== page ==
Reggie

  3. Default Gravatar
    ZaneleSeptember 21, 2018

    Can I a collateral loan against living annuity investment ?

    • finder Customer Care
      JoshuaSeptember 24, 2018Staff

      Hi Zanele,

      Thanks for getting in touch with finder. I hope all is well with you. :)

      Generally, you can’t use your living annuity investment as a collateral loan. One reason is that when you convert annuity to a source of income, there is no asset left to serve as a collateral. However, you may still want to discuss this with your lender and see if there are other options available for you.

      I hope this helps. Should you have further questions, please don’t hesitate to reach us out again.

      Have a wonderful day!

      Cheers,
      Joshua

  4. Default Gravatar
    GinaSeptember 4, 2018

    What companies are rated best for obtaining collateral assigned term life insurance?

    • finder Customer Care
      JoshuaSeptember 5, 2018Staff

      Hi Gina,

      Thanks for getting in touch with finder. I hope all is well with you. :)

      We currently don’t have a list of companies that use life insurance as a collateral for a loan. However, some business loan providers do consider life insurance as a collateral. You can find our list of business loan providers on this page.

      On that page, there’s a table that allows you to compare your options. From there, you can click on the “Go to site” green button and learn more about how you can use your life insurance to get a loan. You can then directly discuss various options directly with the provider.

      I hope this helps. Should you have further questions, please don’t hesitate to reach us out again.

      Have a wonderful day!

      Cheers,
      Joshua

  5. Default Gravatar
    danielAugust 16, 2018

    can I use my life insurance policy as collateral tor a personal loan

    • Default Gravatar
      joelmarceloAugust 16, 2018

      Hi Daniel,

      Thanks for leaving a question on finder.

      Typically if you apply for a business loan, they accept insurance policies as collateral- not for personal loans. However, you can discuss your options directly with the lenders in this page to be sure if they accept insurance policies. Good luck!

      Cheers,
      Joel

  6. Default Gravatar
    LaurenAugust 8, 2018

    Is making a collateral payment towards a person loan a thing? Or does it have to be an item you own (not money)?

    • finder Customer Care
      AshAugust 9, 2018Staff

      Hi Lauren,

      Thank you for reaching out to finder.

      Yes, your Collateral should either be an Asset or Property that you own. For Personal Loans there is a lot of type of collateral that is accepted by Lenders:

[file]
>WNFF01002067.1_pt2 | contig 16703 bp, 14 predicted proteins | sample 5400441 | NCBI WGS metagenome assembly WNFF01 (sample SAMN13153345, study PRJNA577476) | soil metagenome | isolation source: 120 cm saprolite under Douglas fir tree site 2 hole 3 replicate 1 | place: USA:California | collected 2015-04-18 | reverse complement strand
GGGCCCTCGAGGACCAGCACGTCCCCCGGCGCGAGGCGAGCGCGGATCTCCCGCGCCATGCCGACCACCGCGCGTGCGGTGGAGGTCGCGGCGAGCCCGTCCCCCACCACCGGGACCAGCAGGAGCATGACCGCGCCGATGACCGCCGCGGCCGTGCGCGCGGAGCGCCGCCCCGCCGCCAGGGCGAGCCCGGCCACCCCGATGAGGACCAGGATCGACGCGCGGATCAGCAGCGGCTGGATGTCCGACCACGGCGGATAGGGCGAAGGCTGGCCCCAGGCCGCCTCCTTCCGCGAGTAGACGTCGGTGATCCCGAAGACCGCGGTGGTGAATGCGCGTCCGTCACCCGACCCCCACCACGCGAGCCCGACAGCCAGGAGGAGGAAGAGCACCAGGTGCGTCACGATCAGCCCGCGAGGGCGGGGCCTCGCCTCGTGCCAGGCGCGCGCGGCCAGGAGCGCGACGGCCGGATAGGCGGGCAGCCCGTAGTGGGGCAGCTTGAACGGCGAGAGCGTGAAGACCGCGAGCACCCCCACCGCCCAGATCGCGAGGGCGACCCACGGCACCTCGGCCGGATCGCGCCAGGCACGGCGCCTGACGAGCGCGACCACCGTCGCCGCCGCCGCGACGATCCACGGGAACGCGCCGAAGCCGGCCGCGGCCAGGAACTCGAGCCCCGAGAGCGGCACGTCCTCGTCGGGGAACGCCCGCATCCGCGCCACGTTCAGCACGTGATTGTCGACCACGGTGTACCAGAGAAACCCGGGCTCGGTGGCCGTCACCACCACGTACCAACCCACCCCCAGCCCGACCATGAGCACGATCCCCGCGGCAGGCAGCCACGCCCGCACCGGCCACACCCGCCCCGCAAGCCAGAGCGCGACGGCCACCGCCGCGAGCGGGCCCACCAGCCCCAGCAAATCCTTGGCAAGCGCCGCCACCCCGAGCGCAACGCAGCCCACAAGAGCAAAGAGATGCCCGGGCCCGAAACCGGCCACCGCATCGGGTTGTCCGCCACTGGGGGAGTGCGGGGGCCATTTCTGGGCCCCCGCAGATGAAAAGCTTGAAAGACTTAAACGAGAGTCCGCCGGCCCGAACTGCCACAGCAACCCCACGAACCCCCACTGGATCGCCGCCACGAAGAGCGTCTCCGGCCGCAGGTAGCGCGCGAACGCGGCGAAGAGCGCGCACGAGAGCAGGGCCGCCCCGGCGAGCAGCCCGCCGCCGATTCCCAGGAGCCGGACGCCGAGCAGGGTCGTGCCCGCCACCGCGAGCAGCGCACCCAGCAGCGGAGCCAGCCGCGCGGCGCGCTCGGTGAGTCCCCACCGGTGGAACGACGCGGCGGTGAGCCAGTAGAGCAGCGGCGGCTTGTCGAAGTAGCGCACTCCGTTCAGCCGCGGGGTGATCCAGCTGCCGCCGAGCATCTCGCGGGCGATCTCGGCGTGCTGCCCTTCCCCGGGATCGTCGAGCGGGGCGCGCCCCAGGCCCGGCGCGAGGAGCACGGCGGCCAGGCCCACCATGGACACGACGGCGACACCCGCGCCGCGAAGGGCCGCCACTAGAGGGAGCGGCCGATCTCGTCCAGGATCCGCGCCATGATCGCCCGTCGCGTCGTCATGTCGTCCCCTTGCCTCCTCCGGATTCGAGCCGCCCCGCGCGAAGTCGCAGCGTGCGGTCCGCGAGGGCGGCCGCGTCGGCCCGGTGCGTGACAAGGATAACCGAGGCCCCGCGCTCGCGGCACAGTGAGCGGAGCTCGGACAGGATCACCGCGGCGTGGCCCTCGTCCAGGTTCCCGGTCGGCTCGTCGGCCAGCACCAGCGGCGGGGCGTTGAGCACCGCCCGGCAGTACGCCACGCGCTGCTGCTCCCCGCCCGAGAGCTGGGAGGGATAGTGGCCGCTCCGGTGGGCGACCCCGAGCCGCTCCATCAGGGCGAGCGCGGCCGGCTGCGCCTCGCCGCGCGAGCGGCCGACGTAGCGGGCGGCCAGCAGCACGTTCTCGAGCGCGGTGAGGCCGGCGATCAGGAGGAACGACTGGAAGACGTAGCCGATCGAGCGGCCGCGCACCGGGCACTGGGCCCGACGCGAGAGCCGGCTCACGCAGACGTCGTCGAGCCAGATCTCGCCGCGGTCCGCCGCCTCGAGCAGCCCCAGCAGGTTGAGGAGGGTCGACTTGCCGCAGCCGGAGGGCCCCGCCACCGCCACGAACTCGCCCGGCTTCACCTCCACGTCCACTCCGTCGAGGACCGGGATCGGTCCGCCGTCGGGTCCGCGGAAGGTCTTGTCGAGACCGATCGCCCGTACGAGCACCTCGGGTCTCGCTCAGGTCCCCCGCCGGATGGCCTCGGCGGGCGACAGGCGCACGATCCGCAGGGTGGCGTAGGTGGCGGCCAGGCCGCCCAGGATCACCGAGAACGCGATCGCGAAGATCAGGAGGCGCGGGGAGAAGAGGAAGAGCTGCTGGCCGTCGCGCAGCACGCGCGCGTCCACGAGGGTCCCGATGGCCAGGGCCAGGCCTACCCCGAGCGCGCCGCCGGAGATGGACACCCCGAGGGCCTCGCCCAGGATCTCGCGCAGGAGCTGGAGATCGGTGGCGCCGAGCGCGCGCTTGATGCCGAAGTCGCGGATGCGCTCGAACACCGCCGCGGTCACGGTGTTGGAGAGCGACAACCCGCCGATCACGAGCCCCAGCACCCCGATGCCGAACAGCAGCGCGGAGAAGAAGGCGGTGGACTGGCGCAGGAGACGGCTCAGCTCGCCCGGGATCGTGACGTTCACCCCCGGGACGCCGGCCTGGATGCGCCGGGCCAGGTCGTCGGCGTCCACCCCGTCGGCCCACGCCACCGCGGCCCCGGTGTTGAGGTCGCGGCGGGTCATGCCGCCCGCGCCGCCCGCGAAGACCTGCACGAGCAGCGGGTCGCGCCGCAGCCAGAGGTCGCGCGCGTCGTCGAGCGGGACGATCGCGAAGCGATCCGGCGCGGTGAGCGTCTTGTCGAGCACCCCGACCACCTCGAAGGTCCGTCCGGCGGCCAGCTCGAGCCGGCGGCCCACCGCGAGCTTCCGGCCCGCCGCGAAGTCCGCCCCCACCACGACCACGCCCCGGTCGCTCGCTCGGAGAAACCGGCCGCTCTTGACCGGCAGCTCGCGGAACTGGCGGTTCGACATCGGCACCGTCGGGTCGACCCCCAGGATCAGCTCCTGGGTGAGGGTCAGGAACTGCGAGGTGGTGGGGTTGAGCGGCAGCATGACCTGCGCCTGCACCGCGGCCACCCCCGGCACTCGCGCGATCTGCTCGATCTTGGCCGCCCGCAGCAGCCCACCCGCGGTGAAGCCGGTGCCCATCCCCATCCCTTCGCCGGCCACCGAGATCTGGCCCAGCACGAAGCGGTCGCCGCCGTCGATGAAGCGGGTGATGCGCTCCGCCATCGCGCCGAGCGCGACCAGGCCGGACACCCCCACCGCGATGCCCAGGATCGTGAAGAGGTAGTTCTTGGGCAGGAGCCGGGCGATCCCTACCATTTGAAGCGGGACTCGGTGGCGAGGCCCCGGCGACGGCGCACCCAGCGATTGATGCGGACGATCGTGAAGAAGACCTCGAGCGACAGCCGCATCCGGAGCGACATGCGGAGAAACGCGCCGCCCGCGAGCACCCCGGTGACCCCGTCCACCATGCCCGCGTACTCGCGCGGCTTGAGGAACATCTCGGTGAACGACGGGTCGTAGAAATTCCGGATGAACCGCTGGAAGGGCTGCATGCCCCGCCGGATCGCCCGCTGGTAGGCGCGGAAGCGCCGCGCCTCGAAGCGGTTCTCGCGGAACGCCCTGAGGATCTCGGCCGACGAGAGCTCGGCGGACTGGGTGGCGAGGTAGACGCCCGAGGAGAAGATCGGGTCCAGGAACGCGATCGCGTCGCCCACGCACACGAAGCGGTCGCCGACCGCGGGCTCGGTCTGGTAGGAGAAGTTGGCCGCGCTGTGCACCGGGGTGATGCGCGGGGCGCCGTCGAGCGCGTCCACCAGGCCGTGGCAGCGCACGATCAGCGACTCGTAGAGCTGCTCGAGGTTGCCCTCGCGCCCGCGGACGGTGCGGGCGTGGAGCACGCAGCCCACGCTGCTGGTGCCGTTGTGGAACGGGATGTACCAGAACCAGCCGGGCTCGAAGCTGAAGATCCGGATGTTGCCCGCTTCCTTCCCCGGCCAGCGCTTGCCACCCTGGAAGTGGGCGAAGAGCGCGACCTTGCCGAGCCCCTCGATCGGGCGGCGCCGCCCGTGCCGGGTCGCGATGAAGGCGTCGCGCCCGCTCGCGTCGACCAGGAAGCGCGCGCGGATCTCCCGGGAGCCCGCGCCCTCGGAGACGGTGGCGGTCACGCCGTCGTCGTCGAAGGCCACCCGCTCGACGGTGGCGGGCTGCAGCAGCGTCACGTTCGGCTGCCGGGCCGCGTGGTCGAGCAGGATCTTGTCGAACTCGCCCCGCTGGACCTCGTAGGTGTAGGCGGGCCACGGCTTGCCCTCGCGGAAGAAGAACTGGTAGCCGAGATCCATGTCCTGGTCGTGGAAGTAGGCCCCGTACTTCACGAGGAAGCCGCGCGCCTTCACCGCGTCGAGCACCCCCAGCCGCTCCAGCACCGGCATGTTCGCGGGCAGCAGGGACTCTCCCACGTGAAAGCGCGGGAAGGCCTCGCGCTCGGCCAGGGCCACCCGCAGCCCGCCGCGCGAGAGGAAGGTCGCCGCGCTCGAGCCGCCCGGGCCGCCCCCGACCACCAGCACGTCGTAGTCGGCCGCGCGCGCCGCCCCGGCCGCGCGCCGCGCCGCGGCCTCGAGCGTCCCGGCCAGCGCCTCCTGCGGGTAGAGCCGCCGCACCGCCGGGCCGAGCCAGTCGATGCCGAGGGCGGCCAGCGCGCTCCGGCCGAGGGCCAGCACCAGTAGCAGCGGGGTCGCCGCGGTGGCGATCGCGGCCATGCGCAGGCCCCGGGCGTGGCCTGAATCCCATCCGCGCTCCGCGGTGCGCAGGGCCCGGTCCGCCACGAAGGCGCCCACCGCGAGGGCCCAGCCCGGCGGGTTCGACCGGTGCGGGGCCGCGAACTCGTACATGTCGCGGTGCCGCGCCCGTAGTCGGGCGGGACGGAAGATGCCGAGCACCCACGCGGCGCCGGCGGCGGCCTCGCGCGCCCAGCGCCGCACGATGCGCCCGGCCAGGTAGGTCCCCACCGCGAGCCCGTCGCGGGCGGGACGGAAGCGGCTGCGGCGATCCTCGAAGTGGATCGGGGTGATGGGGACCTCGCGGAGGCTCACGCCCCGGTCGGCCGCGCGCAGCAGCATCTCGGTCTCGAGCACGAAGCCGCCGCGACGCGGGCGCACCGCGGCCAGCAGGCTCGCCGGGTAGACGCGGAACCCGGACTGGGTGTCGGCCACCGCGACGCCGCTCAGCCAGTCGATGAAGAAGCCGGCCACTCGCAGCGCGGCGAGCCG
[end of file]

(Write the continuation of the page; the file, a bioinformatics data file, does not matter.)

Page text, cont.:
*Personal real estate
      *Home equity
      *Personal vehicles
      *Paychecks
      *Cash or savings accounts
      *Investment accounts
      *Paper investments
      *Such valuables as fine art, jewelry or collectibles

      I hope this helps.

      Let us know if there is anything else that we may assist you with.

      Cheers,
      Ash

  7. Default Gravatar
    Mr.May 11, 2018

    I’m in Africa zambia, can I be able to borrow?

    • finder Customer Care
      JhezelynMay 11, 2018Staff

      Hello Mr. T,

      Thank you for your comment.

      You may need to check with your local lenders as the products featured on our pages are offered to American citizens and residents only.

      Regards,
      Jhezelyn

  8. Default Gravatar
    Kayy09March 29, 2018

    What can I use as a personal item with serial number for a loan ?

    • Default Gravatar
      joelmarceloMarch 29, 2018

      Hi Kay,

      Thanks for leaving a comment on finder.

      We have outlined the usual acceptable collaterals for each loan type above. It is not necessary for your collateral to have a serial number. As long as it has value, then it would be acceptable. Please note that most lenders will not accept electronic devices since they depreciate in value real quick.

      Cheers,
      Joel

  9. Default Gravatar
    KatrinaJanuary 25, 2018

    Can I use tv’s or phones for collateral?

    • finder Customer Care
      RonMarch 11, 2018Staff

      Hello Katrina,

      I’m afraid TV or phones could not be considered as loan collaterals as they are low in value and easily depreciates in a short span of time. Most of the acceptable collaterals either do not depreciate or have high value. Generally acceptable collaterals are listed on this page for your perusal.

      Hope this helps!

      All the best,

      Ron

US Personal Loans Offers

Important Information*
Credible Personal Loans

Get personalized rates in minutes and then choose a loan offer from several top online lenders.

Monevo Personal Loans

Quickly compare multiple online lenders with competitive rates depending on your credit score.

LendingClub Personal Loan

A peer-to-peer lender offering fair rates based on your credit score.

SoFi Personal Loan Fixed Rate (with Autopay)

No fees. Multiple member perks such as community events and career coaching.